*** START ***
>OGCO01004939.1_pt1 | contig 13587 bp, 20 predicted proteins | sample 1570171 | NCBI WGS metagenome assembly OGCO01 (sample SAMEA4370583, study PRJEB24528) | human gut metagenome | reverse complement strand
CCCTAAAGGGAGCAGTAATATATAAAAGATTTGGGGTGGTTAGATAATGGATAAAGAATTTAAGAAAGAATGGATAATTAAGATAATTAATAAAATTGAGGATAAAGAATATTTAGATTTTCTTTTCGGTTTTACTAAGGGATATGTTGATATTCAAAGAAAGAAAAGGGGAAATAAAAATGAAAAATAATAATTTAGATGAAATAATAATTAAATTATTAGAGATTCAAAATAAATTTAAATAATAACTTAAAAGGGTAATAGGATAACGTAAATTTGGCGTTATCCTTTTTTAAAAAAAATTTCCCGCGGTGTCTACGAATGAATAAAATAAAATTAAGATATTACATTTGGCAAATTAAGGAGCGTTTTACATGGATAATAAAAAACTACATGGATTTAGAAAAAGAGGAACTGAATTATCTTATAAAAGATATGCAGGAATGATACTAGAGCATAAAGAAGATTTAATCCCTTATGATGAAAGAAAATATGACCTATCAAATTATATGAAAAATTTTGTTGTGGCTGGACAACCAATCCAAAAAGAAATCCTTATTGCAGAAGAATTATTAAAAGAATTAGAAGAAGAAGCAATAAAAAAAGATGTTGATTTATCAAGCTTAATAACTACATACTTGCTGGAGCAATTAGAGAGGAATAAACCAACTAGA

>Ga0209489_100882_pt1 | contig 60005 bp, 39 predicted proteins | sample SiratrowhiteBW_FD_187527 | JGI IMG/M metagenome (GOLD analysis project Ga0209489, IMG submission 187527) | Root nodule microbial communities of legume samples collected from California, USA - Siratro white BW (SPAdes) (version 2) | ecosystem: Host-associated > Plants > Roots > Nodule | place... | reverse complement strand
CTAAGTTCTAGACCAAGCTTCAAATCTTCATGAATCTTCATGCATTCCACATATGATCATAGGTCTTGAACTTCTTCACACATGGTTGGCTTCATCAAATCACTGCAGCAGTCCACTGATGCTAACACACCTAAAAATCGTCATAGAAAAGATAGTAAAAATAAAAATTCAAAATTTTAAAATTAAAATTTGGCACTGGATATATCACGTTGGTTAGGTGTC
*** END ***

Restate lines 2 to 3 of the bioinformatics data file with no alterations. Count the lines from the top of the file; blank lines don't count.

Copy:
CCCTAAAGGGAGCAGTAATATATAAAAGATTTGGGGTGGTTAGATAATGGATAAAGAATTTAAGAAAGAATGGATAATTAAGATAATTAATAAAATTGAGGATAAAGAATATTTAGATTTTCTTTTCGGTTTTACTAAGGGATATGTTGATATTCAAAGAAAGAAAAGGGGAAATAAAAATGAAAAATAATAATTTAGATGAAATAATAATTAAATTATTAGAGATTCAAAATAAATTTAAATAATAACTTAAAAGGGTAATAGGATAACGTAAATTTGGCGTTATCCTTTTTTAAAAAAAATTTCCCGCGGTGTCTACGAATGAATAAAATAAAATTAAGATATTACATTTGGCAAATTAAGGAGCGTTTTACATGGATAATAAAAAACTACATGGATTTAGAAAAAGAGGAACTGAATTATCTTATAAAAGATATGCAGGAATGATACTAGAGCATAAAGAAGATTTAATCCCTTATGATGAAAGAAAATATGACCTATCAAATTATATGAAAAATTTTGTTGTGGCTGGACAACCAATCCAAAAAGAAATCCTTATTGCAGAAGAATTATTAAAAGAATTAGAAGAAGAAGCAATAAAAAAAGATGTTGATTTATCAAGCTTAATAACTACATACTTGCTGGAGCAATTAGAGAGGAATAAACCAACTAGA

>Ga0209489_100882_pt1 | contig 60005 bp, 39 predicted proteins | sample SiratrowhiteBW_FD_187527 | JGI IMG/M metagenome (GOLD analysis project Ga0209489, IMG submission 187527) | Root nodule microbial communities of legume samples collected from California, USA - Siratro white BW (SPAdes) (version 2) | ecosystem: Host-associated > Plants > Roots > Nodule | place... | reverse complement strand